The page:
• Decrease font size
  • Return font size to normal
  • Increase font size
U.S. Department of Health and Human Services

Animal & Veterinary

  • Print
  • Share
  • E-mail

FDA Investigates Improper Disposal of Bioengineered Pigs

FDA Veterinarian Newsletter March/April 2003 Volume XVIII, No 2

FDA and the Center for Veterinary Medicine continue to investigate the improper release of some experimental hogs to a livestock dealer from an experiment in transgenics by the University of Illinois, officials said.

The University has been “very cooperative” during the investigation, reports Mr. John Matheson, Senior Regulatory Scientist at CVM.

An FDA investigation conducted at the end of January revealed that the University had released 386 hogs from the experiment. The University has said that the hogs did not contain the genetic construct of the parent stock.

The Agency believes that, based on present information, this incident poses no public health risk. Nevertheless, if confirmed, it would represent a significant breach of the FDA requirements for this study. To date, this appears to be an isolated incident in which measures already in place to dispose of experimental transgenic animals may not have been followed.

Recent FDA inspections of research facilities at the University of Illinois at Urbana/Champaign indicate that between April 2001 and January 2003 University researchers released 386 pigs from these studies to a livestock dealer. The researchers claim that these pigs, which were the offspring of transgenic animals, did not inherit the inserted genetic material from their parents—that is, they were not themselves transgenic. However, FDA cannot verify this assertion because the researchers did not conduct sufficient evaluation or keep sufficient records for FDA to assess whether the offspring inherited the inserted genetic material.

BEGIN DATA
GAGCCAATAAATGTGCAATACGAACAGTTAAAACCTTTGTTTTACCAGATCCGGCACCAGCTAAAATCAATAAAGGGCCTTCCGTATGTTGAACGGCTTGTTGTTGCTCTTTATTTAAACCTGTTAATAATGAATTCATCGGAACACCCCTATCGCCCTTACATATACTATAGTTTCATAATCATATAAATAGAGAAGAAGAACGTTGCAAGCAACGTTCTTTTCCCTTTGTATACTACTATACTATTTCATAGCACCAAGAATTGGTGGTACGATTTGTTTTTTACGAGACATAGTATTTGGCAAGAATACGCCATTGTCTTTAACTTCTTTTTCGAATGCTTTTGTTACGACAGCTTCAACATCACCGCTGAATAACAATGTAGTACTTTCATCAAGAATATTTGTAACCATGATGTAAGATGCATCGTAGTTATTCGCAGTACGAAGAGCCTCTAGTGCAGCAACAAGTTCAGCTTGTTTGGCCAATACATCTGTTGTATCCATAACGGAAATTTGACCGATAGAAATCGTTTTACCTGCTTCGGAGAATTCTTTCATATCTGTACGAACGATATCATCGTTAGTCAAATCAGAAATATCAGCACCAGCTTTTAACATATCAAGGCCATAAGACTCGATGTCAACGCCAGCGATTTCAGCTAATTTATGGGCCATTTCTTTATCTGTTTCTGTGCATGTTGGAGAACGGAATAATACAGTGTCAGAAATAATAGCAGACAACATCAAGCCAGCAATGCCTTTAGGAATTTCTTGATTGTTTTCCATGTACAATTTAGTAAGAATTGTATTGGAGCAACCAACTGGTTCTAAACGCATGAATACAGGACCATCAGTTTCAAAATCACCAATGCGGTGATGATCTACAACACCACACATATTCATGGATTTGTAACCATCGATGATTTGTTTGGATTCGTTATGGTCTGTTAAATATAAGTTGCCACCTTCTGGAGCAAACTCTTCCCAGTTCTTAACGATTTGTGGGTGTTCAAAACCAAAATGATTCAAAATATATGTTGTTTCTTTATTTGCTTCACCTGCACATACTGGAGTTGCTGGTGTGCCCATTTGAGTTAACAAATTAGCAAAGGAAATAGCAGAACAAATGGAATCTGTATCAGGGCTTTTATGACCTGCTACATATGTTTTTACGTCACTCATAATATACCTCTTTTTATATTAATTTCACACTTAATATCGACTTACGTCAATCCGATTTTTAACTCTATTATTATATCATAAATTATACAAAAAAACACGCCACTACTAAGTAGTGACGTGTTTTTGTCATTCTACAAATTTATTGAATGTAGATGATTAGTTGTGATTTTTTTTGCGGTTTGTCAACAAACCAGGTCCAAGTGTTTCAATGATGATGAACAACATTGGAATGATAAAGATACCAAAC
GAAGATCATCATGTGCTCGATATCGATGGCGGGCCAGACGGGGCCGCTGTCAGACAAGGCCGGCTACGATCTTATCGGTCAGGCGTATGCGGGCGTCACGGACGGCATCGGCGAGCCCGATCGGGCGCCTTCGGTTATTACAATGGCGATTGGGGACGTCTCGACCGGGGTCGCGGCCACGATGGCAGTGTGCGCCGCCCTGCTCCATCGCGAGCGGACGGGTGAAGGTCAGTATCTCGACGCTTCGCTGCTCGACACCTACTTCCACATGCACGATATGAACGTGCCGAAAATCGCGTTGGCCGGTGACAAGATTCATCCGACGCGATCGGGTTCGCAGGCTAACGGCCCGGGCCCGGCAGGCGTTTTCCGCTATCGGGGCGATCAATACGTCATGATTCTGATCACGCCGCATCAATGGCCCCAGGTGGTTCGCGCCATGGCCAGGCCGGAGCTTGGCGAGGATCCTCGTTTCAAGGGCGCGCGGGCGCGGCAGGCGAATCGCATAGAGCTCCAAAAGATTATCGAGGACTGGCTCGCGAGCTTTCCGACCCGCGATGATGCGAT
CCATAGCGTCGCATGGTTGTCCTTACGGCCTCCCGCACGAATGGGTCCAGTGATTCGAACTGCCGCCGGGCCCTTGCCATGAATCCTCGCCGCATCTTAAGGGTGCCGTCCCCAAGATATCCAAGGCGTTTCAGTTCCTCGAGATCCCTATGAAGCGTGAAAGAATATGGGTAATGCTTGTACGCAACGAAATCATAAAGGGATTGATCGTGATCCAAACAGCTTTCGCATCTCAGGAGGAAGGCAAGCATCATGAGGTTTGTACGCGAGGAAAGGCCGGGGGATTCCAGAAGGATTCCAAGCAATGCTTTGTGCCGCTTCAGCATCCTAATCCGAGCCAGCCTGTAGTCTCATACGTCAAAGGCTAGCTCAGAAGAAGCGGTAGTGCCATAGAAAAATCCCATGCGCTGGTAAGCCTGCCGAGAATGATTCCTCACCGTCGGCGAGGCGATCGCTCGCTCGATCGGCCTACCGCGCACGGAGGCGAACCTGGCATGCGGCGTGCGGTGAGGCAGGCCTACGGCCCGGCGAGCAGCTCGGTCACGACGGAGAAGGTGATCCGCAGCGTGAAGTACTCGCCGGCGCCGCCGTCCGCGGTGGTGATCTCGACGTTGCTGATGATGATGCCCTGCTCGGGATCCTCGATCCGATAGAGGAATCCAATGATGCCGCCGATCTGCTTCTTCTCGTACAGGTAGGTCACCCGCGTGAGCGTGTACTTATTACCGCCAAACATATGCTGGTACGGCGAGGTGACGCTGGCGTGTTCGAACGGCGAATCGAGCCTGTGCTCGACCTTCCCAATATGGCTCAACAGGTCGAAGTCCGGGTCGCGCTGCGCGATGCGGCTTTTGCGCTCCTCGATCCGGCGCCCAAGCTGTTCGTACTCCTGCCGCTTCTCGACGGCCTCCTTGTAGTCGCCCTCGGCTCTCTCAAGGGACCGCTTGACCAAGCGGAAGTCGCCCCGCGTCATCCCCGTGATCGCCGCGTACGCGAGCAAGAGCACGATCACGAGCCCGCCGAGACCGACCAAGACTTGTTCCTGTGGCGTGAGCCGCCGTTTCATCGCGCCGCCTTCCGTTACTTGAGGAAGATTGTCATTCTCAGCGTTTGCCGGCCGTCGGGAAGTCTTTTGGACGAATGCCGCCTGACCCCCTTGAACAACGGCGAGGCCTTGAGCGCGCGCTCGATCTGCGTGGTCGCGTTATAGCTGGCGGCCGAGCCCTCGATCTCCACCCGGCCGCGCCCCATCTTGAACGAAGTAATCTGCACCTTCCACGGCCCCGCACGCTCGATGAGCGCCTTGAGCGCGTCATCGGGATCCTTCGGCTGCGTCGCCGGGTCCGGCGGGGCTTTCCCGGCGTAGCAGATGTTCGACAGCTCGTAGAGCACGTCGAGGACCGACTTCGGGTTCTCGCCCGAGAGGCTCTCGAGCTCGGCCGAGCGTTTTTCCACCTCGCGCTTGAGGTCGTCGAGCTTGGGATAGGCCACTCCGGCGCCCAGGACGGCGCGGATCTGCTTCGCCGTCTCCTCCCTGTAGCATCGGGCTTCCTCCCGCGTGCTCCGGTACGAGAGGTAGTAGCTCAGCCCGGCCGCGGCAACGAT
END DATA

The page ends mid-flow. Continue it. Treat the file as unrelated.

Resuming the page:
Because these were experimental animals, FDA had not yet determined the safety or efficacy of the genetic material they contained. The genes were engineered so that the proteins would be produced primarily, if not exclusively, in the mammary glands of lactating sows. None of the pigs sent to slaughter are believed to have been old enough to lactate. Therefore, FDA does not believe that any product derived from these animals would have to be removed from commerce for public health reasons, and USDA concurs.

In collaboration with USDA, FDA is continuing to carefully examine the records and practices of the individual researchers and the University. Under the terms of the study protocols, animals involved in this particular study were to have been destroyed by incineration or rendering to prevent their introduction into the human food supply. Based on its current findings, FDA has issued both the University of Illinois and the individual investigators involved in this case a notice of its inspectional observations. FDA will take further action based on the results of the investigation.